The Politics of Science: Bush and Kerry Battle It Out

September 29, 2004—Nature, a leading international science periodical, has published written responses from President Bush and challenger John Kerry to questions regarding their respective stands on various scientific issues, including stem cell research, global warming, genetically modified crops and nuclear weapons development. As might be expected, the candidates rarely agreed on what should be done regarding federal policy on most matters of science.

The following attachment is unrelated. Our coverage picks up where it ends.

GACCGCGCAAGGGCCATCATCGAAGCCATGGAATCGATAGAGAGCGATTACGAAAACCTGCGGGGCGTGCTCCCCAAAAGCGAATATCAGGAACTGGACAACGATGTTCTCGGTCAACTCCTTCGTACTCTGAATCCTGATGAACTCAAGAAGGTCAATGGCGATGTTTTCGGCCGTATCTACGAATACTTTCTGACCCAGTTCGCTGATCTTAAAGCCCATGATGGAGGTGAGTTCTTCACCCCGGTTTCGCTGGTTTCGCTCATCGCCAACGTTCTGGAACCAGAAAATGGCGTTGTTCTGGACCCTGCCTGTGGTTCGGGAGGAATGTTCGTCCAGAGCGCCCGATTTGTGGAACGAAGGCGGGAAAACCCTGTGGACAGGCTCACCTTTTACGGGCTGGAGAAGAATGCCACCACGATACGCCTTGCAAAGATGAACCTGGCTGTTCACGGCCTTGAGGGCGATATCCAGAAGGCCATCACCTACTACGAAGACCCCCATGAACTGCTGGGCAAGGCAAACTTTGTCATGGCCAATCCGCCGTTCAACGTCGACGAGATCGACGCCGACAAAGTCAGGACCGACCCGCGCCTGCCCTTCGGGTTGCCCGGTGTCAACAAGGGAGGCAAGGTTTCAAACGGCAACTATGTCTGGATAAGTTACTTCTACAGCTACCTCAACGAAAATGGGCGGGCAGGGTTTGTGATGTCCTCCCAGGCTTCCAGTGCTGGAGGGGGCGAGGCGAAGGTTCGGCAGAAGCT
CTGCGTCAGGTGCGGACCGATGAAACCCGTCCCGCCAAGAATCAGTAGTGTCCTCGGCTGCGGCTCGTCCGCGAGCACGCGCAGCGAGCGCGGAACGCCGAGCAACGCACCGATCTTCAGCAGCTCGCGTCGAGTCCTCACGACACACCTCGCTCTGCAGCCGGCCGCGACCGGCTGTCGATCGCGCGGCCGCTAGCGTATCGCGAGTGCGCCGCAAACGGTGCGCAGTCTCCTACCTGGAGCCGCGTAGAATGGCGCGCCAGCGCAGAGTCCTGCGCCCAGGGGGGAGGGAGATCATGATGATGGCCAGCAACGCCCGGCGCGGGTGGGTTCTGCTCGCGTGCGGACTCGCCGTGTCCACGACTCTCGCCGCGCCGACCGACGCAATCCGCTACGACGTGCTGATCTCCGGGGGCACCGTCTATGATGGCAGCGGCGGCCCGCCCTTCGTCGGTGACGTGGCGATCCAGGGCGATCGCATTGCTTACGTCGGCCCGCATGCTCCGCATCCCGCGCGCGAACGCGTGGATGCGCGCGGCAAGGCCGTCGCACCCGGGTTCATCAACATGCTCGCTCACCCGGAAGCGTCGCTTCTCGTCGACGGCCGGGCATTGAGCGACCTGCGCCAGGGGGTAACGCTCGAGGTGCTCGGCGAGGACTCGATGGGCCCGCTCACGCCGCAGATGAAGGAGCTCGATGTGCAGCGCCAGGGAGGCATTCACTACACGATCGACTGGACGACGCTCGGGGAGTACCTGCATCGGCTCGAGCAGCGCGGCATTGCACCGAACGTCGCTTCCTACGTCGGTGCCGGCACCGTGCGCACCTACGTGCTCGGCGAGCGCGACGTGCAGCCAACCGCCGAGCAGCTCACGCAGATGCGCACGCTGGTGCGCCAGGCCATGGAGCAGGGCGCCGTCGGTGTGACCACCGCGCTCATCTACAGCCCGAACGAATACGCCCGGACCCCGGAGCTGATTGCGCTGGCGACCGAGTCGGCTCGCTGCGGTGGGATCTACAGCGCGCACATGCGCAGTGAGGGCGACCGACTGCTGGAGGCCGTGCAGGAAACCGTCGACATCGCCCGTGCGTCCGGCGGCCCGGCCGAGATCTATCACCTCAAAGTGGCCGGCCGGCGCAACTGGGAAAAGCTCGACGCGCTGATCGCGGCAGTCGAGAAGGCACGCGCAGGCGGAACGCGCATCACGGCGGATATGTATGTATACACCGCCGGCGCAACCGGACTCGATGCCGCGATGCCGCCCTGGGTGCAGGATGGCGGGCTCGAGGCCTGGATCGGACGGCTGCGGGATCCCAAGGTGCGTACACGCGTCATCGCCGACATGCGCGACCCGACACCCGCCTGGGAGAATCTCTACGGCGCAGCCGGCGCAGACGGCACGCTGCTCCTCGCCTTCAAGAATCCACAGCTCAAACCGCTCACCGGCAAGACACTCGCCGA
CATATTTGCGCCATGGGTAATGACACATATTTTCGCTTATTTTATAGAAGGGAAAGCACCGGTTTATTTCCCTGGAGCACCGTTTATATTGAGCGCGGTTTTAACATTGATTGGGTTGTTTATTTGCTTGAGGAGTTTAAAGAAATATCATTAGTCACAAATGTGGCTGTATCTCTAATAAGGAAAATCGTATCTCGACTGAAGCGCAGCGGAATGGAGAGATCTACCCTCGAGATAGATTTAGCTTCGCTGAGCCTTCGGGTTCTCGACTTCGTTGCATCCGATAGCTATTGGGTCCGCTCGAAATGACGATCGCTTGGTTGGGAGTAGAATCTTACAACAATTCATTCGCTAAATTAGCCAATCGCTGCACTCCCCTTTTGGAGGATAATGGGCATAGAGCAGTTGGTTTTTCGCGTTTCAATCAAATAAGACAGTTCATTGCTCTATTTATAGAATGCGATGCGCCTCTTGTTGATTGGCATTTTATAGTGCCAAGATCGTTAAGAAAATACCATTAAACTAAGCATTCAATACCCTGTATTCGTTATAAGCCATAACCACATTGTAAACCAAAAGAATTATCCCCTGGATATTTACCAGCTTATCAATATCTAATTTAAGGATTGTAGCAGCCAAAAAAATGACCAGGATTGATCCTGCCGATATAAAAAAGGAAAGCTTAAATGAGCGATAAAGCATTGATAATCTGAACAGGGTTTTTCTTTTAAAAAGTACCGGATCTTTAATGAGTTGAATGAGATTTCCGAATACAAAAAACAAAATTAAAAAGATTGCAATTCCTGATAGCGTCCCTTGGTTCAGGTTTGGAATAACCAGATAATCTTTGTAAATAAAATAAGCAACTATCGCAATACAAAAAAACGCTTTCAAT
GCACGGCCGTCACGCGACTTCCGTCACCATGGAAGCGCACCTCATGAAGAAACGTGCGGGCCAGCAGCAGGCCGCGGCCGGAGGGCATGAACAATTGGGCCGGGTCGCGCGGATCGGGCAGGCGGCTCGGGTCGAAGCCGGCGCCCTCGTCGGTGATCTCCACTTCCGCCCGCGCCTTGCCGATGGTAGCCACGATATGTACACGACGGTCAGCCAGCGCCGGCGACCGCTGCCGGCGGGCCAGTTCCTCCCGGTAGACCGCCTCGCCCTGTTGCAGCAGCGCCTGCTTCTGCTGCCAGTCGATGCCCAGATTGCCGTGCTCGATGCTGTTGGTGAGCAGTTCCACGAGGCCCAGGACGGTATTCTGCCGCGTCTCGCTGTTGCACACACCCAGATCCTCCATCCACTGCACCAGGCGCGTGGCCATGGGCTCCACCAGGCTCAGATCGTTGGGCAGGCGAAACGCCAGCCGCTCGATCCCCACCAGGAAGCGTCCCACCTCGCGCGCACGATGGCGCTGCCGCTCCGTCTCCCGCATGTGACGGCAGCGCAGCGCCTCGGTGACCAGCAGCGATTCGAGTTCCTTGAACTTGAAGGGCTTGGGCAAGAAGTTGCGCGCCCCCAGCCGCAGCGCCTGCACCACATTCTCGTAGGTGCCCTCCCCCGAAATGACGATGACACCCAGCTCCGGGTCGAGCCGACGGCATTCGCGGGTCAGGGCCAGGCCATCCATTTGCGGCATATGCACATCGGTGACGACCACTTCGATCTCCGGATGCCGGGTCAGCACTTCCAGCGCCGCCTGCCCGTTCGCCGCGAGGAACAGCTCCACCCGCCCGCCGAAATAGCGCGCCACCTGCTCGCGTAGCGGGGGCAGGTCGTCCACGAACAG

In general, Bush came down on the side of preventing research on new stem cell lines, waiting and seeing regarding global warming, allowing the free market to regulate genetically modified foods, and continuing the development of nuclear weapons. Meanwhile, Kerry wants to lift restrictions on stem cell research, restart international negotiations regarding climate change policy, watch genetically modified foods more closely and stop all nuclear weapons development.

The responses underscore many of the key differences between the two candidates. On the campaign trail, Kerry has continuously accused the Bush administration of putting morality above science, especially in light of stem cell research, which is opposed by right-to-life groups. Meanwhile, a group of 48 Nobel prizewinners in science have signed on as supporters of Kerry’s bid for the White House.